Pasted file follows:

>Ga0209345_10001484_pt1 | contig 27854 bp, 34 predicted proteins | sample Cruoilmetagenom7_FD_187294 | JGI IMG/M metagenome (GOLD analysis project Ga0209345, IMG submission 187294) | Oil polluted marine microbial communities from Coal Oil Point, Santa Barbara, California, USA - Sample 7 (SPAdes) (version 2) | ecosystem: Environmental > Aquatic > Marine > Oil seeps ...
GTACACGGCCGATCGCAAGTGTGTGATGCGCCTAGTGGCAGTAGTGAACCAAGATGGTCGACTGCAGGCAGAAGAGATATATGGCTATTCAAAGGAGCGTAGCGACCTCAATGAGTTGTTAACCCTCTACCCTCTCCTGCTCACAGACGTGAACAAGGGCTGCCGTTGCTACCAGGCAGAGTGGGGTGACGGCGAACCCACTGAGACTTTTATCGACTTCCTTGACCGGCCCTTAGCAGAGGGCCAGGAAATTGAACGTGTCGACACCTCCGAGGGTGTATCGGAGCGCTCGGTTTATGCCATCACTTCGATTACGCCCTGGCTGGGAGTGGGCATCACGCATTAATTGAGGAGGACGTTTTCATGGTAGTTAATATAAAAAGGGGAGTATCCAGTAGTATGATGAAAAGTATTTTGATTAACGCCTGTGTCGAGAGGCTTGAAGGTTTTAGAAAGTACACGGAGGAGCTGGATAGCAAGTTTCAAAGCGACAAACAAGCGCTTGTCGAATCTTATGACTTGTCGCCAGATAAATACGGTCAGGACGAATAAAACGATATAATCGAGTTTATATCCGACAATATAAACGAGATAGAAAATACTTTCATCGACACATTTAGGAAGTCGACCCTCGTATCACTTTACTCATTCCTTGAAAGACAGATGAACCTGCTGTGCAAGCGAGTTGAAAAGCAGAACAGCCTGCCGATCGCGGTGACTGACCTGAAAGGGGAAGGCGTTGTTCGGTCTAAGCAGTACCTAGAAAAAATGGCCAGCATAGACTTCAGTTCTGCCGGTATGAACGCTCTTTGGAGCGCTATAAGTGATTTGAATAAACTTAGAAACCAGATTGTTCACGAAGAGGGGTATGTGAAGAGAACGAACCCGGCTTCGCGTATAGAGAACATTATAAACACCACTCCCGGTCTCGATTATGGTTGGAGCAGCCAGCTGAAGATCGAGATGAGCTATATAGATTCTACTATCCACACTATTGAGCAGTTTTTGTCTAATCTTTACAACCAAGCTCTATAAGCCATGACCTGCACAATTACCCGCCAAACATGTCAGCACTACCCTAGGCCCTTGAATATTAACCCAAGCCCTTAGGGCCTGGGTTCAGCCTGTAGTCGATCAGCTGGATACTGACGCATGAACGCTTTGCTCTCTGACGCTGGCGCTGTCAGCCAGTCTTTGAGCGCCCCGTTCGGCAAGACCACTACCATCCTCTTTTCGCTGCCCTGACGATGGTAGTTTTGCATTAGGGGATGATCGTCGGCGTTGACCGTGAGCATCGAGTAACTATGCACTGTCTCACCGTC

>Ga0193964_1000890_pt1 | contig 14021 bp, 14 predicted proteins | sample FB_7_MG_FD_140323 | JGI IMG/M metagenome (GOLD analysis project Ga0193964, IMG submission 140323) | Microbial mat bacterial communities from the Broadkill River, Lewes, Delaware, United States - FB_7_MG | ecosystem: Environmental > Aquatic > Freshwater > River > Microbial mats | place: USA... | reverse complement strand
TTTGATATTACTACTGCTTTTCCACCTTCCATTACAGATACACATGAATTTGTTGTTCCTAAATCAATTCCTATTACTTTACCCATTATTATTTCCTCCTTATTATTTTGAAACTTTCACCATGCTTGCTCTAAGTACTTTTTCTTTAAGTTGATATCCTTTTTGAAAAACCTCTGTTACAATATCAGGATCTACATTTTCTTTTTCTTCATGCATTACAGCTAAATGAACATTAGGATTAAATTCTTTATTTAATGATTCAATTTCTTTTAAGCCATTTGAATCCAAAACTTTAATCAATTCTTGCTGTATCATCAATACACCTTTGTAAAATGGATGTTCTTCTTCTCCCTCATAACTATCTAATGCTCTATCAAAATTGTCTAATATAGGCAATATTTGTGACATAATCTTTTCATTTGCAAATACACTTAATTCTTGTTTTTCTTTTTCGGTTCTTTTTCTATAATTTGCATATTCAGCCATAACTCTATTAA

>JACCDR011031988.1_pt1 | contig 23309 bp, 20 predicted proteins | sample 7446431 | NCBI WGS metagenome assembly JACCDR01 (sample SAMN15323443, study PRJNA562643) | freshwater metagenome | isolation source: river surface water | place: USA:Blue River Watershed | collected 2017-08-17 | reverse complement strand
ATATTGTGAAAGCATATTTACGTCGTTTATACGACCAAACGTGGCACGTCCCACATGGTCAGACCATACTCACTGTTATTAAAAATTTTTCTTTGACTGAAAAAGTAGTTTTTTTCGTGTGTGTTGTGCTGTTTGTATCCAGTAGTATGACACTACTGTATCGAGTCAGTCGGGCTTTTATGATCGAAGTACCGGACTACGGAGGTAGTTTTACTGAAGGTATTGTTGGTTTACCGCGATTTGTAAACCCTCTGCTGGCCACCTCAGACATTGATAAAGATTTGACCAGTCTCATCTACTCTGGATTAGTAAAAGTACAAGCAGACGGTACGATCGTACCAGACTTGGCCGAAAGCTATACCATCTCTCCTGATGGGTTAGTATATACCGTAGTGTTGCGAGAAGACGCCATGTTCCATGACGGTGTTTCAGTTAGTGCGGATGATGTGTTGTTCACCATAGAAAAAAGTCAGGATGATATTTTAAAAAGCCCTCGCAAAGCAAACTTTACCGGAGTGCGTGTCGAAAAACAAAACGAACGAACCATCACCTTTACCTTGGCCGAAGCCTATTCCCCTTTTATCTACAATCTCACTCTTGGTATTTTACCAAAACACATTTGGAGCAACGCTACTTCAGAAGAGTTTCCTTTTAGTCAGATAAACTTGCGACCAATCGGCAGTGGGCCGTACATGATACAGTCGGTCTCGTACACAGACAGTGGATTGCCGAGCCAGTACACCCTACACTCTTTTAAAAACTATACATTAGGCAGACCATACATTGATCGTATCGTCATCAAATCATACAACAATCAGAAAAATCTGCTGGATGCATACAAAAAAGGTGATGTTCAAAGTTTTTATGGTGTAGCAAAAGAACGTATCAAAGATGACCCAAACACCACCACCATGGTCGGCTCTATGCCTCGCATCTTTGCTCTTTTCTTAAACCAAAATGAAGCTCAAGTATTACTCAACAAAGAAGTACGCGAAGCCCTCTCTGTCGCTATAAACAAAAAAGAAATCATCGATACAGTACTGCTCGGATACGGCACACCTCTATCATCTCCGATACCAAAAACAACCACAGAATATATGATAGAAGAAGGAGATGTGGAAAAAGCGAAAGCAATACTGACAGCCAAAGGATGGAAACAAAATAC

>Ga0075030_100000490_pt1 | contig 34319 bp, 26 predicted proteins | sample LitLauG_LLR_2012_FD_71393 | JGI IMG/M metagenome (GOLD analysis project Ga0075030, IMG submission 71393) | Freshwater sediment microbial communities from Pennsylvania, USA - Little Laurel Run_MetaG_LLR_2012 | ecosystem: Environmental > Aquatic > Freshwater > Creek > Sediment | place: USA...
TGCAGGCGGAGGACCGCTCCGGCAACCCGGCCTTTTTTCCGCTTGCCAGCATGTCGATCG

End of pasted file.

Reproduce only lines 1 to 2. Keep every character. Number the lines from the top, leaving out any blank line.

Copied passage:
>Ga0209345_10001484_pt1 | contig 27854 bp, 34 predicted proteins | sample Cruoilmetagenom7_FD_187294 | JGI IMG/M metagenome (GOLD analysis project Ga0209345, IMG submission 187294) | Oil polluted marine microbial communities from Coal Oil Point, Santa Barbara, California, USA - Sample 7 (SPAdes) (version 2) | ecosystem: Environmental > Aquatic > Marine > Oil seeps ...
GTACACGGCCGATCGCAAGTGTGTGATGCGCCTAGTGGCAGTAGTGAACCAAGATGGTCGACTGCAGGCAGAAGAGATATATGGCTATTCAAAGGAGCGTAGCGACCTCAATGAGTTGTTAACCCTCTACCCTCTCCTGCTCACAGACGTGAACAAGGGCTGCCGTTGCTACCAGGCAGAGTGGGGTGACGGCGAACCCACTGAGACTTTTATCGACTTCCTTGACCGGCCCTTAGCAGAGGGCCAGGAAATTGAACGTGTCGACACCTCCGAGGGTGTATCGGAGCGCTCGGTTTATGCCATCACTTCGATTACGCCCTGGCTGGGAGTGGGCATCACGCATTAATTGAGGAGGACGTTTTCATGGTAGTTAATATAAAAAGGGGAGTATCCAGTAGTATGATGAAAAGTATTTTGATTAACGCCTGTGTCGAGAGGCTTGAAGGTTTTAGAAAGTACACGGAGGAGCTGGATAGCAAGTTTCAAAGCGACAAACAAGCGCTTGTCGAATCTTATGACTTGTCGCCAGATAAATACGGTCAGGACGAATAAAACGATATAATCGAGTTTATATCCGACAATATAAACGAGATAGAAAATACTTTCATCGACACATTTAGGAAGTCGACCCTCGTATCACTTTACTCATTCCTTGAAAGACAGATGAACCTGCTGTGCAAGCGAGTTGAAAAGCAGAACAGCCTGCCGATCGCGGTGACTGACCTGAAAGGGGAAGGCGTTGTTCGGTCTAAGCAGTACCTAGAAAAAATGGCCAGCATAGACTTCAGTTCTGCCGGTATGAACGCTCTTTGGAGCGCTATAAGTGATTTGAATAAACTTAGAAACCAGATTGTTCACGAAGAGGGGTATGTGAAGAGAACGAACCCGGCTTCGCGTATAGAGAACATTATAAACACCACTCCCGGTCTCGATTATGGTTGGAGCAGCCAGCTGAAGATCGAGATGAGCTATATAGATTCTACTATCCACACTATTGAGCAGTTTTTGTCTAATCTTTACAACCAAGCTCTATAAGCCATGACCTGCACAATTACCCGCCAAACATGTCAGCACTACCCTAGGCCCTTGAATATTAACCCAAGCCCTTAGGGCCTGGGTTCAGCCTGTAGTCGATCAGCTGGATACTGACGCATGAACGCTTTGCTCTCTGACGCTGGCGCTGTCAGCCAGTCTTTGAGCGCCCCGTTCGGCAAGACCACTACCATCCTCTTTTCGCTGCCCTGACGATGGTAGTTTTGCATTAGGGGATGATCGTCGGCGTTGACCGTGAGCATCGAGTAACTATGCACTGTCTCACCGTC